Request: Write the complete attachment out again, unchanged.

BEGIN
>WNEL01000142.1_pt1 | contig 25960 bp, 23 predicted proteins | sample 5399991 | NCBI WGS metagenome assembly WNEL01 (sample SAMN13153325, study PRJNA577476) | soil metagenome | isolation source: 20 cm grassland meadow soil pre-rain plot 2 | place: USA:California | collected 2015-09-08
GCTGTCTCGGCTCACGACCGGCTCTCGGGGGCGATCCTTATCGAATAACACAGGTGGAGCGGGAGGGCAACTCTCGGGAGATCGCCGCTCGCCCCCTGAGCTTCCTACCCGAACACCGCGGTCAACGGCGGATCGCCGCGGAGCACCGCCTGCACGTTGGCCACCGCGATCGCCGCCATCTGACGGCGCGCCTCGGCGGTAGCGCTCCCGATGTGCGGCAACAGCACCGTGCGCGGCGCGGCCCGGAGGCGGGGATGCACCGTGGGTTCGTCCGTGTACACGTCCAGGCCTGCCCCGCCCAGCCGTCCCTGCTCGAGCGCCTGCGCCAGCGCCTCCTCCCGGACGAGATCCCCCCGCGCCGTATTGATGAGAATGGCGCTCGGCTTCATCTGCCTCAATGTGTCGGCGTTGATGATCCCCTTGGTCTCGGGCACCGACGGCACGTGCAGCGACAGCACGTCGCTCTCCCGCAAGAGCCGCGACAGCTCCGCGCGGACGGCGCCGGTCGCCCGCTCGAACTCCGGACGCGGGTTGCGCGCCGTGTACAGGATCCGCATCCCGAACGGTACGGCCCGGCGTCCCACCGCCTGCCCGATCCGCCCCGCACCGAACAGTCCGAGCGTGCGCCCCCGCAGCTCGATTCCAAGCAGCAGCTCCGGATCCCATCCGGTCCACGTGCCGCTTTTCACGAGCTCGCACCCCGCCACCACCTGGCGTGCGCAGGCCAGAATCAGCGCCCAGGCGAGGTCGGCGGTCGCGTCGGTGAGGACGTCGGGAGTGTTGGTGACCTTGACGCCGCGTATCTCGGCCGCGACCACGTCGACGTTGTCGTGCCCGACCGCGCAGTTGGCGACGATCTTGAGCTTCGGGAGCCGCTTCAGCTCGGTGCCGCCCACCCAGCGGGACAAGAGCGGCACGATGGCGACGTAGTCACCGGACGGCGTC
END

>WNEL01000142.1_pt1 | contig 25960 bp, 23 predicted proteins | sample 5399991 | NCBI WGS metagenome assembly WNEL01 (sample SAMN13153325, study PRJNA577476) | soil metagenome | isolation source: 20 cm grassland meadow soil pre-rain plot 2 | place: USA:California | collected 2015-09-08
GCTGTCTCGGCTCACGACCGGCTCTCGGGGGCGATCCTTATCGAATAACACAGGTGGAGCGGGAGGGCAACTCTCGGGAGATCGCCGCTCGCCCCCTGAGCTTCCTACCCGAACACCGCGGTCAACGGCGGATCGCCGCGGAGCACCGCCTGCACGTTGGCCACCGCGATCGCCGCCATCTGACGGCGCGCCTCGGCGGTAGCGCTCCCGATGTGCGGCAACAGCACCGTGCGCGGCGCGGCCCGGAGGCGGGGATGCACCGTGGGTTCGTCCGTGTACACGTCCAGGCCTGCCCCGCCCAGCCGTCCCTGCTCGAGCGCCTGCGCCAGCGCCTCCTCCCGGACGAGATCCCCCCGCGCCGTATTGATGAGAATGGCGCTCGGCTTCATCTGCCTCAATGTGTCGGCGTTGATGATCCCCTTGGTCTCGGGCACCGACGGCACGTGCAGCGACAGCACGTCGCTCTCCCGCAAGAGCCGCGACAGCTCCGCGCGGACGGCGCCGGTCGCCCGCTCGAACTCCGGACGCGGGTTGCGCGCCGTGTACAGGATCCGCATCCCGAACGGTACGGCCCGGCGTCCCACCGCCTGCCCGATCCGCCCCGCACCGAACAGTCCGAGCGTGCGCCCCCGCAGCTCGATTCCAAGCAGCAGCTCCGGATCCCATCCGGTCCACGTGCCGCTTTTCACGAGCTCGCACCCCGCCACCACCTGGCGTGCGCAGGCCAGAATCAGCGCCCAGGCGAGGTCGGCGGTCGCGTCGGTGAGGACGTCGGGAGTGTTGGTGACCTTGACGCCGCGTATCTCGGCCGCGACCACGTCGACGTTGTCGTGCCCGACCGCGCAGTTGGCGACGATCTTGAGCTTCGGGAGCCGCTTCAGCTCGGTGCCGCCCACCCAGCGGGACAAGAGCGGCACGATGGCGACGTAGTCACCGGACGGCGTC